Swedish terror attacker sentenced to forced psychiatric care

The Gotland district court found the 33-year-old Engström guilty of murdering the psychiatrist Ing-Marie Wieselgren, but did not agree that the murder counted as a terror attack.

It did find him guilty, however, of “planning a terror attack”, for his preparations to murder the Centre Party’s leader, Annie Lööf. 

“The murdered woman had a significant role [in society], a murder is always serious, and this had consequences both for Almedalen Week and for society more broadly,” the judge Per Sundberg, said at a press conference. 

The judge Per Sundberg announces the sentence on Theodor Engström on December 6th. Photo: Karl Melander/TT

But he said that the court judged that Sweden’s terror legislation was too restrictively drafted for her murder to count as a terror offence. 

“Despite Ing-Marie Wieselgren’s well-attested position within psychiatry, the court considers that her position as national coordinator at the Swedish Association of Local Authorities and Regions is not such that her murder can in itself be considered to have damaged Sweden. The act cannot as a result be classified as a terrorist crime on those grounds.” 

The court ruled that Engström’s crimes deserved Sweden’s most severe sentence, a life sentence in prison, but found that due to his disturbed mental state he should instead receive “psychiatric care with a special test for release”. 

In its judgement, the court said that an examination by forensic psychiatrists had found both that there were “medical reasons” why Engström should be transferred into a closed psychiatric facility and that “his insight into the meaning of his actions and his ability to adjust his actions according to such insight were at the very least severely diminished”.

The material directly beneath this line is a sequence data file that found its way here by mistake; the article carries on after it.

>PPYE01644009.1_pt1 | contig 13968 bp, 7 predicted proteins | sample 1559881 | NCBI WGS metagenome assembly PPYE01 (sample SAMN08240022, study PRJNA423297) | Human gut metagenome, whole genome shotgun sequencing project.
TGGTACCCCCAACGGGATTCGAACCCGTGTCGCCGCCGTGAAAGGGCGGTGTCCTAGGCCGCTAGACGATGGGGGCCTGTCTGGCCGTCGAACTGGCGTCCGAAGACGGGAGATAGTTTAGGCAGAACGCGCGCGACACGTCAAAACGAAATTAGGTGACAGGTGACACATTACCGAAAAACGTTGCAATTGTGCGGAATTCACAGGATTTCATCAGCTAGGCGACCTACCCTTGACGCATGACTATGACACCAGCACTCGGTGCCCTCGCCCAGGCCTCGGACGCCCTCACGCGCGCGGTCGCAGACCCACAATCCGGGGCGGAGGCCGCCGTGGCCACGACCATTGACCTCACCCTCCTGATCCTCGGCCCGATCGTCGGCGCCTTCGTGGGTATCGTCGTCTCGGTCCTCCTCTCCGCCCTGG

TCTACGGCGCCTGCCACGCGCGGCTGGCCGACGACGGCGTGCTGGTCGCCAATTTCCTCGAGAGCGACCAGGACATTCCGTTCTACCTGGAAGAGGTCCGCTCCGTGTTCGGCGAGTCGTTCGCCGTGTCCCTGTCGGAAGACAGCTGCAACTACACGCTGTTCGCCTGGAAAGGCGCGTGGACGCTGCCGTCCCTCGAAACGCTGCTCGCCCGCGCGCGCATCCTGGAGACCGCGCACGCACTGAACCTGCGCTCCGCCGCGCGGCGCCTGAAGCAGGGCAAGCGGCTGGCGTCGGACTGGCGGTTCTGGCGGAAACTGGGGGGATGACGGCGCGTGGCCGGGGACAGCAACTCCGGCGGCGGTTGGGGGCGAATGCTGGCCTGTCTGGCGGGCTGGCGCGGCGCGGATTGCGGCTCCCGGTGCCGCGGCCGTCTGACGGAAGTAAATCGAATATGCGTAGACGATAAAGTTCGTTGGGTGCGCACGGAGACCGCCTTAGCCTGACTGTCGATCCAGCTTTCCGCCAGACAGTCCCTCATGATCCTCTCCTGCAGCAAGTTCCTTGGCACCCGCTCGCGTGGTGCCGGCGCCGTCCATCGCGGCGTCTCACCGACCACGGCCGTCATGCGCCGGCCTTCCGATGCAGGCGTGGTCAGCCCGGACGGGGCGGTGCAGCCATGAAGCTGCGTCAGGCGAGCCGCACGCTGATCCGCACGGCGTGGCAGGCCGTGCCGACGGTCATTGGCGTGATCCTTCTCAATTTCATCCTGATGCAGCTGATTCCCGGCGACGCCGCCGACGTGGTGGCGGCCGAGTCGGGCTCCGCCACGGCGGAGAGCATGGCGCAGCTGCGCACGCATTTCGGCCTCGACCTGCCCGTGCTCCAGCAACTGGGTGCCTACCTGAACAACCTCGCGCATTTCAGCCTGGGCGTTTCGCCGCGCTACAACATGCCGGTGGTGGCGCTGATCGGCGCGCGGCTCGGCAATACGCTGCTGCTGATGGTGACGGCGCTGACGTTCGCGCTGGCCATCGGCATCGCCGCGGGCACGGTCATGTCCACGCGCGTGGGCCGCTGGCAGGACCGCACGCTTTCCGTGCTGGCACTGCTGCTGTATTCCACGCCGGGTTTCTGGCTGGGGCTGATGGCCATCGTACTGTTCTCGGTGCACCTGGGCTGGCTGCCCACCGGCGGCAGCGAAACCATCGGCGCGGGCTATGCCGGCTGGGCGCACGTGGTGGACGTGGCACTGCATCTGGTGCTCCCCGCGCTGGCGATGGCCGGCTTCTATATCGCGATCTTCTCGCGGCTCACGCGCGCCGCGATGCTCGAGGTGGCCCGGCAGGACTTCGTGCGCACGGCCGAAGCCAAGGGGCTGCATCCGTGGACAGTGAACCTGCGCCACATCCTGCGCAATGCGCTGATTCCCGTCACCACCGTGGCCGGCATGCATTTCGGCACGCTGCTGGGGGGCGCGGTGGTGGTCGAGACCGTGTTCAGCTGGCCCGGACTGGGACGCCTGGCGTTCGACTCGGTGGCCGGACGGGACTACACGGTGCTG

It said that under Swedish law, a court could send someone to prison who was in need of psychiatric care only if there were “special reasons” to do so. 

“The court considers that it has not been shown that Theodor Engström’s need of psychiatric care is so limited that there is a special reason for a prison sentence,” it ruled. 

Lööf wrote on Instagram that the judgement was “a relief”. 

“For me personally, it was a relief when the judgement came,” she wrote. “Engström has also been judged guilty of ‘preparation for a terror attack through preparation for murder’. This means that the the court is taking the threat towards democracy and towards politicians as extremely serious.”

The fact that the court has decided that Engström’s care should have a “special test for release” means that he cannot be discharged from the closed psychiatric hospital or ward where he is treated without a court decision. 

The court must rule both that the mental disorder that led to the crime has abated to the extent that there is no risk of further crimes, and that he has no other mental disorders that might require compulsory psychiatric care. The care has to be reassessed every six months.